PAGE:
Brazil land disputes spread as Indians take on wildcat miners
By Lunae Parracho and Caroline Stauffer
JACAREACANGA, Brazil (Reuters) - As Brazil struggles to solve land disputes between Indians and farmers on the expanding frontier of its agricultural heartland, more tensions over forest and mineral resources are brewing in the remote Amazon.
The government of President Dilma Rousseff gave eviction notices to hundreds of non-Indian families in the Awá-Guajá reserve in Maranhão state in January and plans to relocate them by April, with the help of the army if necessary, Indian affairs agency Funai says.
The court order to clear the Awá territory follows the forced removal of some 7,000 soy farmers and cattle ranchers from the Marãiwatsédé Xavante reservation last year, a process profiled by Reuters that resulted in violent clashes.
Anthropologists say evictions from Awá territory could be even more complicated. It is thought to be a base for criminal logging operations and is also home to some indigenous families who have never had contact with outsiders, a combination that worries human rights groups lobbying for the evictions.
The government missed a federal judge's deadline to start carrying out the evictions last year but began ordering them after a high-profile campaign backed by the likes of actor Colin Firth.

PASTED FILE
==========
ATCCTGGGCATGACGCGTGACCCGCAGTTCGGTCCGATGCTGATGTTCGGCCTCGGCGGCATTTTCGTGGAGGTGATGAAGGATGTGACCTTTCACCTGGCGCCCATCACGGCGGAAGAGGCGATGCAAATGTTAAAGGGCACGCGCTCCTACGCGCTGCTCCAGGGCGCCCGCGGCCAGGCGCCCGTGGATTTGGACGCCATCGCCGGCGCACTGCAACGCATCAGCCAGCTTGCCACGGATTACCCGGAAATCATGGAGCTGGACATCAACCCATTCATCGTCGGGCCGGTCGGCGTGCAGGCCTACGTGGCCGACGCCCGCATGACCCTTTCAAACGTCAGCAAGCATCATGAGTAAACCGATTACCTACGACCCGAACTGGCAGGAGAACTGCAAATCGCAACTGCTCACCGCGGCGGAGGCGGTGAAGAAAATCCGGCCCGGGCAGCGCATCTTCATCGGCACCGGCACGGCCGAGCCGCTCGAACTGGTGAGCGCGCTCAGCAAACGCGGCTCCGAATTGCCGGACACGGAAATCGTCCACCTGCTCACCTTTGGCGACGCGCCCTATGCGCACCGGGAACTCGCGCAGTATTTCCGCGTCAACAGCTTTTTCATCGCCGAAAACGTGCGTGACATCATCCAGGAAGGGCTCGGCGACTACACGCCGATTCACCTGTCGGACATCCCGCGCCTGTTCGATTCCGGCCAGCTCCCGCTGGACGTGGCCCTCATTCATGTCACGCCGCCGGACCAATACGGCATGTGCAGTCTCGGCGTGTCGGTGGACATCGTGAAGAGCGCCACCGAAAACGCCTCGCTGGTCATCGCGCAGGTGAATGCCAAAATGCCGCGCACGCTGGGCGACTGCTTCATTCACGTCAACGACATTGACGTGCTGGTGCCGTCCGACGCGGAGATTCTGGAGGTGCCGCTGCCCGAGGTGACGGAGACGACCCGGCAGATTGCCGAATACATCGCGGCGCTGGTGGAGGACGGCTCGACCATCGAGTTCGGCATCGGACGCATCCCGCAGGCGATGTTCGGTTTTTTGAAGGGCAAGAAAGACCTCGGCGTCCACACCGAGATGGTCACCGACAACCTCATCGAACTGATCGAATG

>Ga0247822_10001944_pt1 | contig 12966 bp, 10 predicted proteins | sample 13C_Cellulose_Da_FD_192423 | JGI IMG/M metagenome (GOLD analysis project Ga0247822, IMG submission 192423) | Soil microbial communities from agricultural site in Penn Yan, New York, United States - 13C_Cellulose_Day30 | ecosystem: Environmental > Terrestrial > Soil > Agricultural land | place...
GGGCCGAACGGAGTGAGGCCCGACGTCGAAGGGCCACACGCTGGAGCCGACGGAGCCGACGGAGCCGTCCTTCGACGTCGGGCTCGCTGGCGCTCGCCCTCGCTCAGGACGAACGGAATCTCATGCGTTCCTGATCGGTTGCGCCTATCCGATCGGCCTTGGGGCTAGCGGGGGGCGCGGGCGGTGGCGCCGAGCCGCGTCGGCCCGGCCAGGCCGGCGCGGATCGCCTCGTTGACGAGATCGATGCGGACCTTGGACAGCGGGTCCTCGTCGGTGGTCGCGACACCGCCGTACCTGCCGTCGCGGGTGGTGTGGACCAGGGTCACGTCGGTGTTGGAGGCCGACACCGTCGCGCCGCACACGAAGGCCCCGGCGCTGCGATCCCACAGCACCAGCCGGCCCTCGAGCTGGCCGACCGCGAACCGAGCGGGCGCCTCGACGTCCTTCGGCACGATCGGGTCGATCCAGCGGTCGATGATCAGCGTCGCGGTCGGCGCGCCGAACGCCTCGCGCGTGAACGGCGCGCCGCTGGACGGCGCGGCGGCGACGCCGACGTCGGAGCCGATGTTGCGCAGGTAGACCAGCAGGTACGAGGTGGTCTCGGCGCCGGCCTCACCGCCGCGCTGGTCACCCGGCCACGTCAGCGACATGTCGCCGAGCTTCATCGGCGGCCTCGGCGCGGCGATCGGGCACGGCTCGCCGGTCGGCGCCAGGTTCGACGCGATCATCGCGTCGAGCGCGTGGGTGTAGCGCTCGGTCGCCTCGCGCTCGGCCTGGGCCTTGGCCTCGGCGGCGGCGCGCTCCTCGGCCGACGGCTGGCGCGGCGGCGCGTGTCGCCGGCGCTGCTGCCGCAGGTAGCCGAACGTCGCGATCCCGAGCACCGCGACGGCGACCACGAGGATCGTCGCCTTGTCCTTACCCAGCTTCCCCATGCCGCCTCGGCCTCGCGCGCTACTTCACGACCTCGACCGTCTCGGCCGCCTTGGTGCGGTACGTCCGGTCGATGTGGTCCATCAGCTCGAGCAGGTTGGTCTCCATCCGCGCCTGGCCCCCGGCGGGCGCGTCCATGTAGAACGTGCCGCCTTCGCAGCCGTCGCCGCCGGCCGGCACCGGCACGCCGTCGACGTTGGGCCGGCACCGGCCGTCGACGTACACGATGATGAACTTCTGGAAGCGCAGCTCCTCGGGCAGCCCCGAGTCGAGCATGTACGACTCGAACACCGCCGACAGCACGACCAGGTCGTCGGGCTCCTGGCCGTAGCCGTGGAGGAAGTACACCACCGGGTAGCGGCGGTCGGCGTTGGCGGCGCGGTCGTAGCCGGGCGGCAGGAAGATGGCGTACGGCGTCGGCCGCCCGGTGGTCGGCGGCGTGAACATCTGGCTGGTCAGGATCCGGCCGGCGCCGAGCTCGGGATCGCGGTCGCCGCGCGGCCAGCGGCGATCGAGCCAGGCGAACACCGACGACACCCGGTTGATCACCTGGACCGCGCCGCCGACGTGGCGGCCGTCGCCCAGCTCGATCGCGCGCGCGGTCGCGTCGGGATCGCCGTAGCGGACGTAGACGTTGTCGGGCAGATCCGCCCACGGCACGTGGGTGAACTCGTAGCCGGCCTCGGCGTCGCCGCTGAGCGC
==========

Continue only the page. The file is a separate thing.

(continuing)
Now, other tribes from the Amazon as well as the long-settled soy belt are lobbying to have non-Indians removed from their lands or have new reservations created at the same time Rousseff's leftist government, faced with a sputtering economy in an election year, is trying to build dams, expand farmland and otherwise spur growth.
South America's largest country is still grappling with unresolved indigenous land issues more than a century after the United States finished carving out Indian reservations and has become one of the world's clearest examples of the conflict between preserving indigenous culture and promoting economic development.
"The Indians are showing ever increasing persistence in asserting their rights, which will likely increase conflicts with outsiders interested in their lands," said Rubem Almeida, a Brazilian anthropologist. Continued...